Flashcards in Session 8 - Neoplasm 1 Deck (70):
An abnormal growth of cells that persists after the initial stimuli is removed
Define malignant neoplasm
Abnormal growth of cells which persists after the initial stimulus is removed AND invades the surrounding tissue with the potential to spread to distant sites
Any clinically detectable lump or swelling
A neoplasm is a type of...
A cancer is any...
What is a metastasis?
A malignant neoplasm that has spread from its original site to a new contiguous (non-related) site
Are tumours always neoplastic?
No, they can be either neoplastic of non-neoplastic
Do neoplasms always form lumps?
No, some can be liquid tumours, eg leukaemia
What is the original location of a neoplasm called?
What is a secondary site of a neoplasm?
The place to which the neoplasm has spread
What is dysplasia?
A pre-neoplastic lesion in which cells show disordered tissue organisation and poor differentiation.
What is the main difference between neoplasia and dysplasia?
Dysplasia is reversible, neoplasia is not
How do benign neoplasm differ in behaviour from malignant?
Benign neoplasms are confined to the site of origin and do not produce metastases. Malignant neoplasms have the potential to metastasise
How do benign tumours look to the naked eye?
Local confined area with an outer pushing margin which is regular
When can benign tumours become dangerous?
When they are in areas which cannot compensate for them, or press against other structures eg the brain (space occupying lesion)
How do malignant tumours appear to the naked eye
Irregular margins and shape with areas of necrosis and ulceration.
Why does ulceration occur in malignant tumours?
Centre cannot get adequate blood supply and becomes necrotic, tumour breaks and necrotic tissue sloughs off with destruction of surface epithelial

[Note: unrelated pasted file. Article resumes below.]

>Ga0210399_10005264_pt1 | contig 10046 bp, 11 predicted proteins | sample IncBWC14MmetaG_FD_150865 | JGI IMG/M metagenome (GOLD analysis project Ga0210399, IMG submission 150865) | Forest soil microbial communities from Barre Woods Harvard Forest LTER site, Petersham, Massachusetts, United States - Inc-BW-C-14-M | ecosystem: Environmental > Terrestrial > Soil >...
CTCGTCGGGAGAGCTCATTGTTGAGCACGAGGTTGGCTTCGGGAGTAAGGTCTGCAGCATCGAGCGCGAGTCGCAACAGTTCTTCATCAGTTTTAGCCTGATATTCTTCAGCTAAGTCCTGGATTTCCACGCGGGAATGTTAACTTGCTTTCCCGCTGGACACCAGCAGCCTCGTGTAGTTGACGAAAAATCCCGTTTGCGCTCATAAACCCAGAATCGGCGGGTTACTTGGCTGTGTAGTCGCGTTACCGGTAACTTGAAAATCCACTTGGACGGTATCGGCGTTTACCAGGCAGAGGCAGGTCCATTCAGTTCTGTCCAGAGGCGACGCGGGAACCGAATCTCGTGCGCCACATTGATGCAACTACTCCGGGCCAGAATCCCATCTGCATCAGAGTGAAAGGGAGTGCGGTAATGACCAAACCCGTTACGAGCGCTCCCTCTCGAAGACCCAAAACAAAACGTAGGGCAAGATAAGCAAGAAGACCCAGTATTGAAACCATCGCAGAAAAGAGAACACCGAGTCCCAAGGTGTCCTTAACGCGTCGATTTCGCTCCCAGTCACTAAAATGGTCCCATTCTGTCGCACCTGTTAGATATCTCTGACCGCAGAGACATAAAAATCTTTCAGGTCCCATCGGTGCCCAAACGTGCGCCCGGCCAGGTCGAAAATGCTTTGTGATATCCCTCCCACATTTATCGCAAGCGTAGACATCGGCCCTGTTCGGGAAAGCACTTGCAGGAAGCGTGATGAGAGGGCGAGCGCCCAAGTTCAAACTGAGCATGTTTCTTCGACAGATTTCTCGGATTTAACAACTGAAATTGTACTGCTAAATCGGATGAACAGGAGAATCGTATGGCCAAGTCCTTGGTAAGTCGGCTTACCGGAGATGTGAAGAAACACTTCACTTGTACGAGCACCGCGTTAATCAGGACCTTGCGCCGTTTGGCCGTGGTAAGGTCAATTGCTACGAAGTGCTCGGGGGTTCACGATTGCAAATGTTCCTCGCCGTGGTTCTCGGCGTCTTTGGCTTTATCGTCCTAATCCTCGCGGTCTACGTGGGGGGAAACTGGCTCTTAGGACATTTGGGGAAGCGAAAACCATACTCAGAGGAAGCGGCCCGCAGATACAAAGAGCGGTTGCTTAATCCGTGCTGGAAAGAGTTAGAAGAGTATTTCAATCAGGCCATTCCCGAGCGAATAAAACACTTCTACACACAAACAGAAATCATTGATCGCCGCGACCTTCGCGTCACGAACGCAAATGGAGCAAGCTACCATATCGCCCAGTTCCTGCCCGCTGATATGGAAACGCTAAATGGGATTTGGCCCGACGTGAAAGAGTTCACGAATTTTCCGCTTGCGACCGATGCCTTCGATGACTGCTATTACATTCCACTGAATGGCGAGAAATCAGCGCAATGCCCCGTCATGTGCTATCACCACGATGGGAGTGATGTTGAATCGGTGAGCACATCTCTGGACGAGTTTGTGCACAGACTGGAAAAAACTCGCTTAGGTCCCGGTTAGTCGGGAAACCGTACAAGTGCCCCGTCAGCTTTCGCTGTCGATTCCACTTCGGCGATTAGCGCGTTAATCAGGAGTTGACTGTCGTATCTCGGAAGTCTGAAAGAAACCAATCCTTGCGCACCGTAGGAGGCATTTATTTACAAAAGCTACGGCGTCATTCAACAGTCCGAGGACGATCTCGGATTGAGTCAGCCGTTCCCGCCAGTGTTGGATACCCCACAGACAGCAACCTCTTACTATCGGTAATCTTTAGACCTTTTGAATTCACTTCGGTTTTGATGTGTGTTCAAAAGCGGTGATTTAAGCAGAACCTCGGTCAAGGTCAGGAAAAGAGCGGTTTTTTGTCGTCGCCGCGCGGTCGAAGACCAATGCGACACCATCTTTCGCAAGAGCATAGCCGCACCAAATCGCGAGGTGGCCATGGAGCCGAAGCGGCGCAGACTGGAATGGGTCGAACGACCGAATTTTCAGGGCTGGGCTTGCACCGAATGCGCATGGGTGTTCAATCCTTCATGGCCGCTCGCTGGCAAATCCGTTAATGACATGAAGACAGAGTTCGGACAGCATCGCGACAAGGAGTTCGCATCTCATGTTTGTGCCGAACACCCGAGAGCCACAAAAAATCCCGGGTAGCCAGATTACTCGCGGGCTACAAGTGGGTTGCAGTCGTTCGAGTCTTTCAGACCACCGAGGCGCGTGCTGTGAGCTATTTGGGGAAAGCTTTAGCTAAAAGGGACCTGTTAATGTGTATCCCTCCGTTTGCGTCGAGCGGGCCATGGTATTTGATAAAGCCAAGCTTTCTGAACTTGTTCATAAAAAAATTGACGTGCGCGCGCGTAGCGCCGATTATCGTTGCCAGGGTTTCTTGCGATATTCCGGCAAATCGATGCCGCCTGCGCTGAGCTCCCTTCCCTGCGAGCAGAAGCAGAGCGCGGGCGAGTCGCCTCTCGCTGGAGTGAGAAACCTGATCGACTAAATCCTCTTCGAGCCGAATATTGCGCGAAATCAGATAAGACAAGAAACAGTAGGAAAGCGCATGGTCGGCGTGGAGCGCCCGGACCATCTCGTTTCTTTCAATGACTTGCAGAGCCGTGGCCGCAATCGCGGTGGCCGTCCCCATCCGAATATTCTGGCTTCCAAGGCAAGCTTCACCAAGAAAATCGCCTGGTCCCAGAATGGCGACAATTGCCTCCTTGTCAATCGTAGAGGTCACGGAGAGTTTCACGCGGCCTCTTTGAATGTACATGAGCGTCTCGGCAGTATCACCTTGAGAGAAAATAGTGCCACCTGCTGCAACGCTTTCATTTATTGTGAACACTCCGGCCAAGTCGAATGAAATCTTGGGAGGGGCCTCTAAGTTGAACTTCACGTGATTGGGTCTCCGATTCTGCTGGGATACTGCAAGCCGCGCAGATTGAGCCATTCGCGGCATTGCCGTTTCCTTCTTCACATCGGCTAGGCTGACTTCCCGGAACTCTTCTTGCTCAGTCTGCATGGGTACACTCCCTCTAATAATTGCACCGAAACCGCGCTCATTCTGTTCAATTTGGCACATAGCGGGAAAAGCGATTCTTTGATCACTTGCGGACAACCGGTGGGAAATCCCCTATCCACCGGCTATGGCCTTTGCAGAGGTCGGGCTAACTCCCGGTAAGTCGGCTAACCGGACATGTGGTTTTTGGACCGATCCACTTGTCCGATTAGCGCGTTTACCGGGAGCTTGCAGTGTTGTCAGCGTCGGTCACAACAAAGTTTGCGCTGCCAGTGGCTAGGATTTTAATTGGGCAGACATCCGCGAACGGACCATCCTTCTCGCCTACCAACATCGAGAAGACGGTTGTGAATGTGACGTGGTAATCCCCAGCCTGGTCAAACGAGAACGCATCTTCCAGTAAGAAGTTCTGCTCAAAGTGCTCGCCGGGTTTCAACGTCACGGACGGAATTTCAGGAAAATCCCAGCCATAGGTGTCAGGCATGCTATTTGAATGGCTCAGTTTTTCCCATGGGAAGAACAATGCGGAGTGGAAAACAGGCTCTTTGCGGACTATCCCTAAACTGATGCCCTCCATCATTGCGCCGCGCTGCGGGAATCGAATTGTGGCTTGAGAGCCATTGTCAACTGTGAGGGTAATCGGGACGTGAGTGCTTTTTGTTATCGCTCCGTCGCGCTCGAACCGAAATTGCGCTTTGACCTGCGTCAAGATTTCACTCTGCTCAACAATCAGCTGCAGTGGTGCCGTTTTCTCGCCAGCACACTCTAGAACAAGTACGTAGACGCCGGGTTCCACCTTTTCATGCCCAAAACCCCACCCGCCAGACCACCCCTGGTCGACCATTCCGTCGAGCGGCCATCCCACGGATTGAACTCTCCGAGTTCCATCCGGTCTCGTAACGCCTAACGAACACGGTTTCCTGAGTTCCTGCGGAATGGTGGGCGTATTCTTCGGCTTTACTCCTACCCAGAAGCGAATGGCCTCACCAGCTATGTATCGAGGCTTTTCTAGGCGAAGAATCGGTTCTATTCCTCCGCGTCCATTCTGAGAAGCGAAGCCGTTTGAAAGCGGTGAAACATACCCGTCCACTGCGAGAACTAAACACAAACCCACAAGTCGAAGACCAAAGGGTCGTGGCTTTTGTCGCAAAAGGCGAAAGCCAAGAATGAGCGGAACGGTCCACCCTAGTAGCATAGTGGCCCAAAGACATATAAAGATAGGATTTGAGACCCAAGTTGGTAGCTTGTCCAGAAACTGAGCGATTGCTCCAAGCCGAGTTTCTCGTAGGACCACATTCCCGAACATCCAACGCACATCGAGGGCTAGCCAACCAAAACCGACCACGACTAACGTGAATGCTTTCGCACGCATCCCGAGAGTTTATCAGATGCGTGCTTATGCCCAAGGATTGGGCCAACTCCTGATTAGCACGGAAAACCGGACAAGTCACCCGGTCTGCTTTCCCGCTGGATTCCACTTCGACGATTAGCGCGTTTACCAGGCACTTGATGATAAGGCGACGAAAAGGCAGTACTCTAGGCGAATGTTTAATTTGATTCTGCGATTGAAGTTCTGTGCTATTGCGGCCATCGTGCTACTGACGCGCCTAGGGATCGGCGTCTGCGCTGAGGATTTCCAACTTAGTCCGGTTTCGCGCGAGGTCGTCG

How do benign tumours appear microscopically?
Well differentiated without invasion
How do malignant tumour appear microscopically?
Possible invasion of surrounding tissues/basement membrane. The differentiation can range from well to anaplastic.
How do cells of a malignant neoplasm appear as the differentiation worsens?
Increased nuclear size and increased nuclear-cytoplasm ratio
More mitotic figures with increased mitosis (sometimes abnormal)
What is pleomorphism?
Cells which have increased variation in size and shape of cells and their nuclei, relative to each other.
What does the term 'grade' indicate?
How differentiated the cells within a tumour are
High grade tumours are...
Low grade tumours are...
What does the term anaplastic mean?
The cells of the tumour do not resemble any cell type.
How does dysplasia lead to neoplasia?
The cell organisation and differentiation passes the pint of no return, ie it becomes irreversible
What is an initiator?
Any mutagenic agent (intrinsic or extrinsic) which introduces a mutation into a cell
What is a promoter?
Anyang which promotes the proliferation of the mutated population
What is the end result of initiation and promotion?
An expanded monoclonal population of mutated cells
Name some exogenous initiators
What is the advantage to neoplasm formation if there is an inherited/germline mutation?
The mutation does not have to occur from an external mutagenic agent, and thus initiation is skipped and the process can start at promotion
What is progression?
The formation of a neoplasm from the expanded monoclonal population. Occurs by monoclonal cells acquiring another mutation, and this mutated cell being expanded forming a subpopulation. This process repeats several times (different amount required depending on where the neoplasm is)